Jackie Hildering – “Lessons learned from killer whales”
by Andrew Bryant, 2 Nov 2018.
With a mixture of history, science and irony, Jackie delivered a powerful talk indeed.
I was astounded to learn, for example, that the U.S. Navy sent pilots out to attack orcas with depth charges and gunfire in 1955, austensibly to aid the local Icelandic fishermen. Nor was I aware that both “transient” and “resident” descriptors are misnomers; the terms “inshore mammal-eating” and “inshore chinookaholics” more accurately reflect what these populations actually eat and how they behave. The “offshore” orcas with their ground-down teeth are a different matter – they eat sharks.
Much of Jackie’s talk was disheartening. Orcas are in big trouble, and as with so many other ecological problems, it’s not just one thing. Persistent chemicals, noise pollution, declining food resources, tourism, and other factors. In short, Orcinus orca is suffering a “perfect storm” of issues. So while there’s some good news – human attitudes have changed swiftly and dramatically over the course of only a few decades – the question remains:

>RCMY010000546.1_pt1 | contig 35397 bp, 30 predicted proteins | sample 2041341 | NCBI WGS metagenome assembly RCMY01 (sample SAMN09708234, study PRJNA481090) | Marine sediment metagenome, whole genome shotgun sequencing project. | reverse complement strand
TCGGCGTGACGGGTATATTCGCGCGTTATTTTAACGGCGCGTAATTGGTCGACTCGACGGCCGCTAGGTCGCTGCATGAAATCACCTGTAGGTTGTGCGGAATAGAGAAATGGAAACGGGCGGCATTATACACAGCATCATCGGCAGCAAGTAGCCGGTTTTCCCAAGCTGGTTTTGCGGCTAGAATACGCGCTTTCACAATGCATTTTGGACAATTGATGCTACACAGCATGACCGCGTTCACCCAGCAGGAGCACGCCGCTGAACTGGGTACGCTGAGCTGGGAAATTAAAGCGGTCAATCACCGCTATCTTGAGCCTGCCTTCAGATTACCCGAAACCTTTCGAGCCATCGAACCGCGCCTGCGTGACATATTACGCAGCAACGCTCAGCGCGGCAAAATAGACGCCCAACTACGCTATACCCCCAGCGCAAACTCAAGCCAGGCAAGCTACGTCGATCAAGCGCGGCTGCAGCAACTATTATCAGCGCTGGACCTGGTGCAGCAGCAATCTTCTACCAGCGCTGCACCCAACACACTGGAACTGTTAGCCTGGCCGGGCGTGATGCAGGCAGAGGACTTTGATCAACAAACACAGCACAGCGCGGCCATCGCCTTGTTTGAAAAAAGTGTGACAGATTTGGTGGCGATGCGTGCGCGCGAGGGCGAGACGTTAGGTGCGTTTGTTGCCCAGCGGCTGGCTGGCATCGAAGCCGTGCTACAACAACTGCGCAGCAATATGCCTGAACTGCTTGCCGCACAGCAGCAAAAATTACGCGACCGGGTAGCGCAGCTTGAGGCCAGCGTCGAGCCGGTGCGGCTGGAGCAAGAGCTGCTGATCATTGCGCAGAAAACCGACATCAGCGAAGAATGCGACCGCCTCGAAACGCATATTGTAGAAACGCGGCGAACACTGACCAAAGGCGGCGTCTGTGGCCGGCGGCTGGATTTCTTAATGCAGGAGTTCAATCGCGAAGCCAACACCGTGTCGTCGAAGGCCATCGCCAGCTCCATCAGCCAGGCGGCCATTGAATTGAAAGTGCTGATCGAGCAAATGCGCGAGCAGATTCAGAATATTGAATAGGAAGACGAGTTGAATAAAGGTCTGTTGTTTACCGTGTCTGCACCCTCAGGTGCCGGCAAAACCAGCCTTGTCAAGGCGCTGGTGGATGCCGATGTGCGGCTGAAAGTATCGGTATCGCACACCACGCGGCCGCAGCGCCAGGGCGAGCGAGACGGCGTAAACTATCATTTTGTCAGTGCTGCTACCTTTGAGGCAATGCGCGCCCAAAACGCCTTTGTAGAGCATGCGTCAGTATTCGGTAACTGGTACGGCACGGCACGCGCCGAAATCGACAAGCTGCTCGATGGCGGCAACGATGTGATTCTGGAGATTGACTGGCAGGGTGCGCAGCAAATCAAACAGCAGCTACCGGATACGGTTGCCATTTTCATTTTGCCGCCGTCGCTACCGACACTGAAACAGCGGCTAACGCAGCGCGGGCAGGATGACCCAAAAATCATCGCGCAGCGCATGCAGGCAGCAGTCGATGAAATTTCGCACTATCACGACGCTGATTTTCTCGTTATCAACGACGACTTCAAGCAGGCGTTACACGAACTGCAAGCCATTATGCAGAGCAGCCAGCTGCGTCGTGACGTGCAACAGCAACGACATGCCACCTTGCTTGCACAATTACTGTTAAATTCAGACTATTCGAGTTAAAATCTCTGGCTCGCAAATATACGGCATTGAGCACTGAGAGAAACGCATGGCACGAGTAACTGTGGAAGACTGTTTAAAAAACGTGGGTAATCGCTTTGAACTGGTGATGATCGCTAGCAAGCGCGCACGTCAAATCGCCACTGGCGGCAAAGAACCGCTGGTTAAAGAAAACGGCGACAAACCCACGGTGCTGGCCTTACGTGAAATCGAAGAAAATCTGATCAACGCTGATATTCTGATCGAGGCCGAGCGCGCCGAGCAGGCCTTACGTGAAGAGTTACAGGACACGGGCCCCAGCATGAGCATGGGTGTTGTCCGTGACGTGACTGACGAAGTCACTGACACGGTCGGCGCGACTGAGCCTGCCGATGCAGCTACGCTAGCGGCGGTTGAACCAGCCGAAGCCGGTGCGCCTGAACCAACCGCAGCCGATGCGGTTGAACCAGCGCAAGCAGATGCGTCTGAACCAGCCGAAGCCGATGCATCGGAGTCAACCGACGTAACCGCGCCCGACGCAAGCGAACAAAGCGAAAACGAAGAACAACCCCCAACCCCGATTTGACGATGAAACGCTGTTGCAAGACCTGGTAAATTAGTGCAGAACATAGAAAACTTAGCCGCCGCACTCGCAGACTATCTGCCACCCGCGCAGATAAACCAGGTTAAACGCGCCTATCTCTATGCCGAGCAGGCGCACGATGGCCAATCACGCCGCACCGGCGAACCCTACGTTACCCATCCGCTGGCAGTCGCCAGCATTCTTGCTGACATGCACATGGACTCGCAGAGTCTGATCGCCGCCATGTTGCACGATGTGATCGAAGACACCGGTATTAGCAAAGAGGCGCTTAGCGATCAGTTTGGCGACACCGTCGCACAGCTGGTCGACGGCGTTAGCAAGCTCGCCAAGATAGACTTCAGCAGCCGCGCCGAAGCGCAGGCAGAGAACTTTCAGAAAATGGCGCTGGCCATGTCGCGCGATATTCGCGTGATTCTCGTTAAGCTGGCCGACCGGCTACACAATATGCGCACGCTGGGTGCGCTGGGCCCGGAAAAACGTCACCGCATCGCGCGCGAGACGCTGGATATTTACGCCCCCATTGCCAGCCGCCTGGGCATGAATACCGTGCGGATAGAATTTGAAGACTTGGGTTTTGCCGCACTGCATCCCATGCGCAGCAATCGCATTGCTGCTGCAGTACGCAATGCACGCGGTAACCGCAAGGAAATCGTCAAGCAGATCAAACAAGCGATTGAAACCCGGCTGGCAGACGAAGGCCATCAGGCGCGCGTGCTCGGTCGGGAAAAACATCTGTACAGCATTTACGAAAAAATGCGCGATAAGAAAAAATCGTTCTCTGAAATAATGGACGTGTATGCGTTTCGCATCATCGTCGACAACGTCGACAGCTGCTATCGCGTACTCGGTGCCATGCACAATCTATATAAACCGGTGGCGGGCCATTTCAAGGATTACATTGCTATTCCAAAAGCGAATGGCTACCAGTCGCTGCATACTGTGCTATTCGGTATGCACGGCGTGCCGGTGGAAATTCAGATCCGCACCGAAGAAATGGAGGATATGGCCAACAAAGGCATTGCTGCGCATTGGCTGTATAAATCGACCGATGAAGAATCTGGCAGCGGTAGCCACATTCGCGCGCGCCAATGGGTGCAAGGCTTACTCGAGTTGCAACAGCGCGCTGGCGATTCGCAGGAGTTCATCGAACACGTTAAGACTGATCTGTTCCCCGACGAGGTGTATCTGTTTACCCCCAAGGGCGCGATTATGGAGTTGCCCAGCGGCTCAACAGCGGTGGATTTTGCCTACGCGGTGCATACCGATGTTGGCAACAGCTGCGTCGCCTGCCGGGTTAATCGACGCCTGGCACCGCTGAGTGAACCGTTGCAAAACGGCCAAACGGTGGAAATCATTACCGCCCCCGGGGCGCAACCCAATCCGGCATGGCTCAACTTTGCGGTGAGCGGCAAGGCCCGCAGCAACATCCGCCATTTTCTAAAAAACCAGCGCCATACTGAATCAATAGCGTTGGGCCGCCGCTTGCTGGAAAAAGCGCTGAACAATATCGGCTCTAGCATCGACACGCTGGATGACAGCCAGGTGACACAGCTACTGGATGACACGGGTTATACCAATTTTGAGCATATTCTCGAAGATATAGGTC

Have they changed enough?